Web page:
Expression of the genome requires RNA polymerase II (RNAPII) to transcribe across many natural and unnatural barriers, and this transcription across barriers is facilitated by protein complexes called elongation factors (EFs). Genetic studies in Saccharomyces cerevisiae yeast suggest that multiple EFs collaborate to assist RNAPII in completing the transcription of genes, but the molecular mechanisms of how they cooperate to promote elongation are not well understood. The Ccr4-Not complex participates in multiple steps of mRNA metabolism and has recently been shown to be an EF. Here we describe how Ccr4-Not and TFIIS cooperate to stimulate elongation. We find that Ccr4-Not and TFIIS mutations show synthetically enhanced phenotypes, and biochemical analyses indicate that Ccr4-Not and TFIIS work synergistically to reactivate arrested RNAPII. Ccr4-Not increases the recruitment of TFIIS into elongation complexes and enhances the cleavage of the displaced transcript in backtracked RNAPII. This is mediated by an interaction between Ccr4-Not and the N terminus of TFIIS. In addition to revealing insights into how these two elongation factors cooperate to promote RNAPII elongation, our study extends the growing body of evidence suggesting that the N terminus of TFIIS acts as a docking/interacting site that allows it to synergize with other EFs to promote RNAPII transcription.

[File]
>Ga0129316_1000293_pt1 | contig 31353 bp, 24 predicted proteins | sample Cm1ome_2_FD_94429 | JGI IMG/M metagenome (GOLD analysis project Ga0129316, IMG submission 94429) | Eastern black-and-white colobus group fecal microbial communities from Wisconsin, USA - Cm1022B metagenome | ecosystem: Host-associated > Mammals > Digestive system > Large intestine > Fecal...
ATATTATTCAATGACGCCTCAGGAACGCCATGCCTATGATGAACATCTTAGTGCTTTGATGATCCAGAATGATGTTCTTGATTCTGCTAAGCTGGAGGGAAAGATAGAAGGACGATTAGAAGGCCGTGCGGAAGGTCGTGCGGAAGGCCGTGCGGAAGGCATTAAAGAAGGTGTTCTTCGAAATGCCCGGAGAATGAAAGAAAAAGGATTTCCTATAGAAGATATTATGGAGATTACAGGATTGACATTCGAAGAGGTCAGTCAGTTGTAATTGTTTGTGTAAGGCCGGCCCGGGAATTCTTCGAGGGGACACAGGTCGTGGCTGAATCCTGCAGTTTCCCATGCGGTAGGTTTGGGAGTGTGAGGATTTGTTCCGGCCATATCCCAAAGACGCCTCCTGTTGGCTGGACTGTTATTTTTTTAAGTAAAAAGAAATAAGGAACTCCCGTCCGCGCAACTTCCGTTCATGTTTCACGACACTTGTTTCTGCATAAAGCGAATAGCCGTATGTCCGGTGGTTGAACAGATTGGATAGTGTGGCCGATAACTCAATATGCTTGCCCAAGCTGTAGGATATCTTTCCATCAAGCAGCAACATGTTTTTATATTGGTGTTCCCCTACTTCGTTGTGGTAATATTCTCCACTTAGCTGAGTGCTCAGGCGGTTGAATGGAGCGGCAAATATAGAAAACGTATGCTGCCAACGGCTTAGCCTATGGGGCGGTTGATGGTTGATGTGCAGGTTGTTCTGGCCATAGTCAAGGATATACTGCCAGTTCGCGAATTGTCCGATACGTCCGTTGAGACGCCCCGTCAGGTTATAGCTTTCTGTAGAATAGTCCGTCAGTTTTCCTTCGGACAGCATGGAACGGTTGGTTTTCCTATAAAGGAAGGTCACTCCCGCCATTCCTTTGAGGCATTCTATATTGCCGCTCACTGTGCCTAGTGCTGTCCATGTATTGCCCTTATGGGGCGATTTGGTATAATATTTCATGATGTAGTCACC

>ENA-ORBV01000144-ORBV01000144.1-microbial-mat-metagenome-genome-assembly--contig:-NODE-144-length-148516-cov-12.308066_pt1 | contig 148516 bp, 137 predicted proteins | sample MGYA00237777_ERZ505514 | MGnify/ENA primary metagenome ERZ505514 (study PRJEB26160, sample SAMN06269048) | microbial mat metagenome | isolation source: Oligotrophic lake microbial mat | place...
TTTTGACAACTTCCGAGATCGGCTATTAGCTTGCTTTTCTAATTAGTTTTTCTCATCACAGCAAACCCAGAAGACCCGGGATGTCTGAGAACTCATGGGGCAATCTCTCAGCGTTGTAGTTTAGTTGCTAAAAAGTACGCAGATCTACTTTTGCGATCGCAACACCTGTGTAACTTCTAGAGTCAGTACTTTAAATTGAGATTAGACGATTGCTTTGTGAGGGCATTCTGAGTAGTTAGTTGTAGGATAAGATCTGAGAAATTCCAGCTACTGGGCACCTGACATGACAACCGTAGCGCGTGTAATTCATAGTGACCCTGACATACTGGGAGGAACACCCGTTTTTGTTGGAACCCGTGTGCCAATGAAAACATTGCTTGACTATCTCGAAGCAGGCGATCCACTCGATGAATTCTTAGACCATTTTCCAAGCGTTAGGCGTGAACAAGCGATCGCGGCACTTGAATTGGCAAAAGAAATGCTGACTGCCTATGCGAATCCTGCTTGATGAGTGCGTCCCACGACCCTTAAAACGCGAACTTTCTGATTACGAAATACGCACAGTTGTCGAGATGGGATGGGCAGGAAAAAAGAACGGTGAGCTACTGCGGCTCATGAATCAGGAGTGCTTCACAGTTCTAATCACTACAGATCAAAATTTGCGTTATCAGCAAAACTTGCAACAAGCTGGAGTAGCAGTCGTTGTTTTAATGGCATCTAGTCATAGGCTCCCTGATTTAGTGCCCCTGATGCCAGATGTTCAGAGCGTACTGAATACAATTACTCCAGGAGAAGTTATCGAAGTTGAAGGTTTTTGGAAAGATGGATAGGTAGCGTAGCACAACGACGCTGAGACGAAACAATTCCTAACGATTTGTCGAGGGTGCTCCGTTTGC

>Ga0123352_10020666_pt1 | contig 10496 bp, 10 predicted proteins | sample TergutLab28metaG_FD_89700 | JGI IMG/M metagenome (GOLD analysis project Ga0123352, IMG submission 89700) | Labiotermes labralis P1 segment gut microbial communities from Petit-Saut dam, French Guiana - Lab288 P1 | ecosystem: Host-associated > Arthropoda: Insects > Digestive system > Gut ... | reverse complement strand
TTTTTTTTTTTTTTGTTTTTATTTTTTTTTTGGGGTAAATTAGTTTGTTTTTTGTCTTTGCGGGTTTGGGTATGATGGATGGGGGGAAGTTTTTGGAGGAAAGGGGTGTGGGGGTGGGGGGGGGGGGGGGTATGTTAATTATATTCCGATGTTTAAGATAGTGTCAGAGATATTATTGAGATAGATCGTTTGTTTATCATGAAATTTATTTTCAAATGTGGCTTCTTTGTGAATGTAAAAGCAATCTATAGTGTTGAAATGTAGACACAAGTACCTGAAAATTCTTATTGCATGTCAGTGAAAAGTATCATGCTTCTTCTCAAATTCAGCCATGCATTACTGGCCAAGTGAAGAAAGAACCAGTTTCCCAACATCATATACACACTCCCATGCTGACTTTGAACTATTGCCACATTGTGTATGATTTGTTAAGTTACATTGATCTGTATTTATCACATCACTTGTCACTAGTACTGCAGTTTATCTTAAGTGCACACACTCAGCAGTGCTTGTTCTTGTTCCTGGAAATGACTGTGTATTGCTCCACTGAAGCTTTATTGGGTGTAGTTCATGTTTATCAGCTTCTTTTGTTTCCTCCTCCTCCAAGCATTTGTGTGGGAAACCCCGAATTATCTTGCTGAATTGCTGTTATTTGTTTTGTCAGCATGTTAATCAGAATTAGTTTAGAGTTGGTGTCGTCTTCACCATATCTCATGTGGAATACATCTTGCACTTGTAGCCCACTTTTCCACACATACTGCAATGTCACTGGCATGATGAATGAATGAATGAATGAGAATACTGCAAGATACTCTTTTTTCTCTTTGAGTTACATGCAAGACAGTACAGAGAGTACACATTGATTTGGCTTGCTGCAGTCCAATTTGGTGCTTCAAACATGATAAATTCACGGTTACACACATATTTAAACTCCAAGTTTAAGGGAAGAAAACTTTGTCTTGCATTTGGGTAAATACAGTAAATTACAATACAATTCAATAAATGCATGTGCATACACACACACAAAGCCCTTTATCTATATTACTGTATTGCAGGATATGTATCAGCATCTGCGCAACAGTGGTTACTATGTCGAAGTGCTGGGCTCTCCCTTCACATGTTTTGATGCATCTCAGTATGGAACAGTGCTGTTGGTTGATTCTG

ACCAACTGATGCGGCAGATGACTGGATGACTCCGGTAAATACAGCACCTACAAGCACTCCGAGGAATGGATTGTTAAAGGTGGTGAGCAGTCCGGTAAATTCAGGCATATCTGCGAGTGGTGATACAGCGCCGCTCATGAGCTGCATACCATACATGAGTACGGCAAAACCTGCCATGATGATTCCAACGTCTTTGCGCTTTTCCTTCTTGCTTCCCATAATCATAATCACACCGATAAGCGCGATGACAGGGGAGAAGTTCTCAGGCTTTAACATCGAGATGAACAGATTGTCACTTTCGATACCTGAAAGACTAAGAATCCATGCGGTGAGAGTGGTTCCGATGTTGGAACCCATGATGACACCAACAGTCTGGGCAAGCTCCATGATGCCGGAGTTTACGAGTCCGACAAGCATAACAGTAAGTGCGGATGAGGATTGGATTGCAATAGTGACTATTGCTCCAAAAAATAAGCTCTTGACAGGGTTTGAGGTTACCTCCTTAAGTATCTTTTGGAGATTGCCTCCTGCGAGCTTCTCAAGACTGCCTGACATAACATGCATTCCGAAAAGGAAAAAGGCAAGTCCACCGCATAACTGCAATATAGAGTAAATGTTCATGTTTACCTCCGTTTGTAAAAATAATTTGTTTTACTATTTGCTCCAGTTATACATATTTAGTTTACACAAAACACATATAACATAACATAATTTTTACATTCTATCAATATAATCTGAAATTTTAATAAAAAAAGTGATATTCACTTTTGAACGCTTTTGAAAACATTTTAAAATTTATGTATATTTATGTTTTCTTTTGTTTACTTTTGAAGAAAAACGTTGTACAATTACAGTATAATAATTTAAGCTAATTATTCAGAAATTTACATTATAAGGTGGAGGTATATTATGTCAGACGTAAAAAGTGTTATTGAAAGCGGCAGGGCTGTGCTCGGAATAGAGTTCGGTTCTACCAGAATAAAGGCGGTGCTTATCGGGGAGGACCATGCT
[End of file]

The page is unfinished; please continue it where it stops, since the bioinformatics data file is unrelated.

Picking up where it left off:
All Science Journal Classification (ASJC) codes
- Molecular Biology
- Cell Biology